U.S. Likely to Remove Gaza Aid Pier Weeks Earlier Than Planned

Aid truck crosses the floating causeway in mild swells, June 2024 (U.S. Army)
Aid truck crosses the floating causeway in mild swells, June 2024 (U.S. Army)

Published Jul 10, 2024 3:13 PM by The Maritime Executive


After a string of weather-related mishaps and security difficulties, the U.S. military will likely remove the temporary pier that the Army and Navy installed on the coast of Gaza earlier this year. It will be relocated to its beachfront mooring one more time on Wednesday in order to wrap up aid deliveries in progress, and may be disassembled and removed when this is completed. 

The shutdown comes at least several weeks earlier than expected, and possibly several months. The floating pier has a narrow operating window of Sea State 3 or less (below "moderate" swells of five feet), and officials at the Pentagon had hoped that the mild conditions in the Eastern Mediterranean would allow it to operate at the unprotected beach site until the end of summer - or at least until the end of this month. 

Those expectations ran into rougher surface conditions on scene: a series of early-season weather systems made it impossible to operate the causeway for more than a week at a time, and one weather event caused damage that required removal and repairs. With every unfavorable weather forecast, the pier has been detached from shore, towed to the nearby Israeli port of Ashdod and moored in sheltered waters until calm conditions return. (The seaport at Ashdod has the capacity to handle aid cargo with commercial efficiency, without the complexity of the $230 million floating pier, but the land border crossing some 30 minutes to the south has not consistently been open for aid trucks to enter Gaza.)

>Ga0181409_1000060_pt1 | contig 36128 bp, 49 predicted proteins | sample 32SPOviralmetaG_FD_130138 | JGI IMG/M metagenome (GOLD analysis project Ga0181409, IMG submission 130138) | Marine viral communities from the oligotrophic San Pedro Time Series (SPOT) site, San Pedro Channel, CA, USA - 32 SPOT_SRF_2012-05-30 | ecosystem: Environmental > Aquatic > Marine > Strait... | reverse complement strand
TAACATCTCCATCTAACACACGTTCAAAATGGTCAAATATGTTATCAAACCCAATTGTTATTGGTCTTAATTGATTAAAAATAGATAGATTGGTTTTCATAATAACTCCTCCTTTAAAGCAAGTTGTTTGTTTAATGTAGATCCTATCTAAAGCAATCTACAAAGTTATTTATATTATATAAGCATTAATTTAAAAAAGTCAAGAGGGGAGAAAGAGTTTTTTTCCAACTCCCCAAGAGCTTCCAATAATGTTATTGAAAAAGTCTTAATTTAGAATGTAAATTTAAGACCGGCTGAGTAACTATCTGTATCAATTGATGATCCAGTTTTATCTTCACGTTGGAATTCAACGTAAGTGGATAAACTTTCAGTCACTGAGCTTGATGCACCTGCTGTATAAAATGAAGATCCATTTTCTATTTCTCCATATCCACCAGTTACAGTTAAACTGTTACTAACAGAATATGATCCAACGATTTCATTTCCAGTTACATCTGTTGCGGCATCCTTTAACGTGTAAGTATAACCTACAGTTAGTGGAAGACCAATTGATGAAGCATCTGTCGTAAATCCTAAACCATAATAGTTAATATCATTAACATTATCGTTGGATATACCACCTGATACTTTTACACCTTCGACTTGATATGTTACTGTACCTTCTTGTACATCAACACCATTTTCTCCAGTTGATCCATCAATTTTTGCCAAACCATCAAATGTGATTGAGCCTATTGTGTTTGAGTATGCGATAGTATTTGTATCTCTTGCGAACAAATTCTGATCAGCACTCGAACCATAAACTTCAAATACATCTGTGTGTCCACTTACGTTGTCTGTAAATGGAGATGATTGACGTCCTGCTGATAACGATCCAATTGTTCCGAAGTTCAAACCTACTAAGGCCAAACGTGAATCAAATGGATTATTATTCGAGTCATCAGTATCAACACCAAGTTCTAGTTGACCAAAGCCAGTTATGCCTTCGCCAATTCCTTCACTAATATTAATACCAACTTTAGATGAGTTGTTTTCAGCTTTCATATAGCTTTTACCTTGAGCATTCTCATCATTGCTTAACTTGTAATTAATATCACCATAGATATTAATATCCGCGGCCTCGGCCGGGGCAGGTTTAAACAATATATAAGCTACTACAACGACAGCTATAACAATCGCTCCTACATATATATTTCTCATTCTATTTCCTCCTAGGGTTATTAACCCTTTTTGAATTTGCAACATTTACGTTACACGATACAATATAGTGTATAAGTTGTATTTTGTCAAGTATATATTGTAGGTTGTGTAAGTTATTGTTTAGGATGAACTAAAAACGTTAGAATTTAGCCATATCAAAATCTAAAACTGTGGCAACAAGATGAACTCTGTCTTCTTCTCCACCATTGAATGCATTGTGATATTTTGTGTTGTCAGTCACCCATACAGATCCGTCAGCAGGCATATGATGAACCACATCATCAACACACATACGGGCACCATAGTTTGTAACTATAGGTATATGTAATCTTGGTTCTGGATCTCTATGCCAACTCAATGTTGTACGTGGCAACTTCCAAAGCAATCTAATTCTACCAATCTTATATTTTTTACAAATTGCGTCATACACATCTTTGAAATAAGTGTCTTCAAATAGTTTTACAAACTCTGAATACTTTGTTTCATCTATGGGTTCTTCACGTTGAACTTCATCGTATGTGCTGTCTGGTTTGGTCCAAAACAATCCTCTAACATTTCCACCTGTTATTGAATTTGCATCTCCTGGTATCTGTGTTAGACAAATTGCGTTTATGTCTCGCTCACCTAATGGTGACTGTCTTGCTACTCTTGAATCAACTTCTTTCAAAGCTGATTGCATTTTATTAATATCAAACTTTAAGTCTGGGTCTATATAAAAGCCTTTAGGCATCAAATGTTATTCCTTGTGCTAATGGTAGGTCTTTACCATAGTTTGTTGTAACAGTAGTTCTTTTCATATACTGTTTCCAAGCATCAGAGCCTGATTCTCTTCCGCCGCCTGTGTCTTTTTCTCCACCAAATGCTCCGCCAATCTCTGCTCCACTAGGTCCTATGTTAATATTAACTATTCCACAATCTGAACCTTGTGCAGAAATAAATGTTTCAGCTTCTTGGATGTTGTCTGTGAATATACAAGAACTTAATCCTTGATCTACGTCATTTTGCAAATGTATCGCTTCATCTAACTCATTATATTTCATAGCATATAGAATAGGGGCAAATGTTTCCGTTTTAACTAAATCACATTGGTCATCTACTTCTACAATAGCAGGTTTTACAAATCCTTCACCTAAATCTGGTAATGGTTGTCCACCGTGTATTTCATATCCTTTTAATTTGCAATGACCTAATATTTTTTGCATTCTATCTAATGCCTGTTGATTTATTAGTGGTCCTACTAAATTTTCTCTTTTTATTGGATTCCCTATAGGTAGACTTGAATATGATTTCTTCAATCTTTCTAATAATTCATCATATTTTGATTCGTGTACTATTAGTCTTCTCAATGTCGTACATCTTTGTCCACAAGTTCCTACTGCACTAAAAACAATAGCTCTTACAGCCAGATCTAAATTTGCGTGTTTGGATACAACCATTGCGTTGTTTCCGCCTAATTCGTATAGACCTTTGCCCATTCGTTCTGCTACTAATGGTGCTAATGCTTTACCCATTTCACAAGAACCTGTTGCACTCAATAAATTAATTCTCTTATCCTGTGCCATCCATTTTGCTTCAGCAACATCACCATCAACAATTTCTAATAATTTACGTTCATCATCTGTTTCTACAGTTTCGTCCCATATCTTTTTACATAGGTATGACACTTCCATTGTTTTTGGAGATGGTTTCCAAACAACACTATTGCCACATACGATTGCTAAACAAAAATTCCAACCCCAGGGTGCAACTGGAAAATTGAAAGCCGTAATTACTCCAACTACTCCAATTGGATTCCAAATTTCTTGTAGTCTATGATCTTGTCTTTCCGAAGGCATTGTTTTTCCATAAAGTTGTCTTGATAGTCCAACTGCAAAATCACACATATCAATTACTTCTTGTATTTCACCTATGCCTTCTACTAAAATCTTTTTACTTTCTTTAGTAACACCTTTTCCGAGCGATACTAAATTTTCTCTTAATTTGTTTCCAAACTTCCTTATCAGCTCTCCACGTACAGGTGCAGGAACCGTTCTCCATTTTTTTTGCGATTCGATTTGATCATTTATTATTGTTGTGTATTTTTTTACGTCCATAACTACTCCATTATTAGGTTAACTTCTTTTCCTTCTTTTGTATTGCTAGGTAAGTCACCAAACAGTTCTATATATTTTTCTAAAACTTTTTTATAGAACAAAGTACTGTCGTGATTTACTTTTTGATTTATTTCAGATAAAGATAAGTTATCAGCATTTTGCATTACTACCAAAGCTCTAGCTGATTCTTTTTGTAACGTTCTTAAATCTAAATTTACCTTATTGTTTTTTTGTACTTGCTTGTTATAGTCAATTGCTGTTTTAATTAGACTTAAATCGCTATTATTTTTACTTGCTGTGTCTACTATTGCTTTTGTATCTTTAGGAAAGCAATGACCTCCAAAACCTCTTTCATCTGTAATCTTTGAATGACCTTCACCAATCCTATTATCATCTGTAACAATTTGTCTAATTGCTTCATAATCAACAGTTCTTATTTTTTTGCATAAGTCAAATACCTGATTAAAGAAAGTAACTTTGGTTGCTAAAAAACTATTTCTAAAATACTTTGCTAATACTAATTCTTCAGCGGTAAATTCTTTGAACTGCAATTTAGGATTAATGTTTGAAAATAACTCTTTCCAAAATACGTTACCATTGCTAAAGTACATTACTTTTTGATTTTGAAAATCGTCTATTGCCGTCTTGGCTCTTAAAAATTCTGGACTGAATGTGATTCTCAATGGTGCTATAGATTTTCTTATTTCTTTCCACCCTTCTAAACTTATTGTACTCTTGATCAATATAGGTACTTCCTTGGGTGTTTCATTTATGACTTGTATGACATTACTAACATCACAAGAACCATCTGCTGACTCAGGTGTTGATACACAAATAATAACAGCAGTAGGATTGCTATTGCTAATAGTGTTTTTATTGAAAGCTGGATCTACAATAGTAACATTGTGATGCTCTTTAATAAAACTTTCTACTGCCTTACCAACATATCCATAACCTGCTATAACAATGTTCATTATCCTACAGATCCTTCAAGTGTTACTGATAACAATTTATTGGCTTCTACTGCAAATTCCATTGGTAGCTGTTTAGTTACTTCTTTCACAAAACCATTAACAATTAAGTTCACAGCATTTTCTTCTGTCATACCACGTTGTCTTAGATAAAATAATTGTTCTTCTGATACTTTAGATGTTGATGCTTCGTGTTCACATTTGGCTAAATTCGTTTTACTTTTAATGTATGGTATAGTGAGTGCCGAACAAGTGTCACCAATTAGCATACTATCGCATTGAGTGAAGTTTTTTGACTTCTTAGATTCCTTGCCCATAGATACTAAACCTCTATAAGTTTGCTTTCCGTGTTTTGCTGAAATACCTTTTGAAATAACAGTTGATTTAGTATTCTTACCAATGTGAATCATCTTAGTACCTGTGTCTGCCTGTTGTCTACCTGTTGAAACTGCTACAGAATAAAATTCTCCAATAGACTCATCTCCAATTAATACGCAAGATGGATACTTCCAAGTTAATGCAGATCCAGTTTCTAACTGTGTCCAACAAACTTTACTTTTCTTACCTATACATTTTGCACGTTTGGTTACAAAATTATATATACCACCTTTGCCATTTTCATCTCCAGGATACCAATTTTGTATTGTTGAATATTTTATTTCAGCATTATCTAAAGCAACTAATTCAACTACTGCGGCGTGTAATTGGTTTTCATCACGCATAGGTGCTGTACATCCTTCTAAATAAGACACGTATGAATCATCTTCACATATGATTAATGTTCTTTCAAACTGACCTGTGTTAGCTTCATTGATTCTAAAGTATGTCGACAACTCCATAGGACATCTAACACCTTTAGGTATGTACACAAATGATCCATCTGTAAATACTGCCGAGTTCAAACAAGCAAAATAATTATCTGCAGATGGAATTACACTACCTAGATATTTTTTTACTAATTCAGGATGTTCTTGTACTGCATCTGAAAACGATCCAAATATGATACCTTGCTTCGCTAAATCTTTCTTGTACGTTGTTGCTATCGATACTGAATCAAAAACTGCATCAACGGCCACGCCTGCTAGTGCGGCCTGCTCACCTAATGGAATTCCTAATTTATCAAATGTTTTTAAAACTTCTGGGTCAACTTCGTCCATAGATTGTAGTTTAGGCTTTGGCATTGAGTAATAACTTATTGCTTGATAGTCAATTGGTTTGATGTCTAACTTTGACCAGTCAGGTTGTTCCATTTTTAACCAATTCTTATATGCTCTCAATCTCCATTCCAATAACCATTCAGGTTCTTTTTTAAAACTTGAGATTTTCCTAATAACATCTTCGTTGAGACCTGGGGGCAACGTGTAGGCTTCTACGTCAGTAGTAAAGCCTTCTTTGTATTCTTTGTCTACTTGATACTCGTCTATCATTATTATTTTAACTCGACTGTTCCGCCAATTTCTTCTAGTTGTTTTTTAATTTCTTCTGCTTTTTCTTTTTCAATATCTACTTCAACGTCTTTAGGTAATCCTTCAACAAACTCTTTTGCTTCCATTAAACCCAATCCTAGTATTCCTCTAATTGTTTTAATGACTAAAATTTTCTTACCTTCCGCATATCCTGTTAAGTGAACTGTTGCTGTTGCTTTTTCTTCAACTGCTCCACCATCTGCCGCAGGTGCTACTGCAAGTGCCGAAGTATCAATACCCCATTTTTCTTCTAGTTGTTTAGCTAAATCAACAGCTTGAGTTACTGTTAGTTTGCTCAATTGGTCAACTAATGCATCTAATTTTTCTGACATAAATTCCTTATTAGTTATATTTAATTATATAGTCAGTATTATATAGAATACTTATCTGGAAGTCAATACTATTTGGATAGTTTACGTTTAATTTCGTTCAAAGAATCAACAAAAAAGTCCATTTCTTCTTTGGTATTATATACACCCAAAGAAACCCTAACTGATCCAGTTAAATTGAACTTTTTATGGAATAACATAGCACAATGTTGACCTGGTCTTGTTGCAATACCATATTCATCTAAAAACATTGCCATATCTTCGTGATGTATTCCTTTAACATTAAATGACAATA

The pier plan also ran into security concerns. After Israeli forces used the beach next to the pier for an operation that caused an estimated 270 Palestinian casualties in collateral damage, some local residents have reportedly associated the U.S.-led aid program as a cover for Israeli military activity. This perception prompted a security review by the World Food Programme, which feared that the local populace would treat the UN personnel affiliated with the pier operation as combatants, potentially leading to militant attacks on humanitarian workers. WFP suspended distribution of the aid for weeks, and the U.S.-led coalition had to stockpile all delivered food at a shoreside storage yard, whether the pier was in operation or out of service. 

WFP resumed delivery of the aid from the staging area to its warehouses in Gaza at the end of June. This shoreside distribution system will help the U.S. complete the last transfers of aid cargo from Cyprus and then wind down the pier project. 

According to ABC, the pier has been in operation for 23 days out of the last two months, since it was anchored on May 17.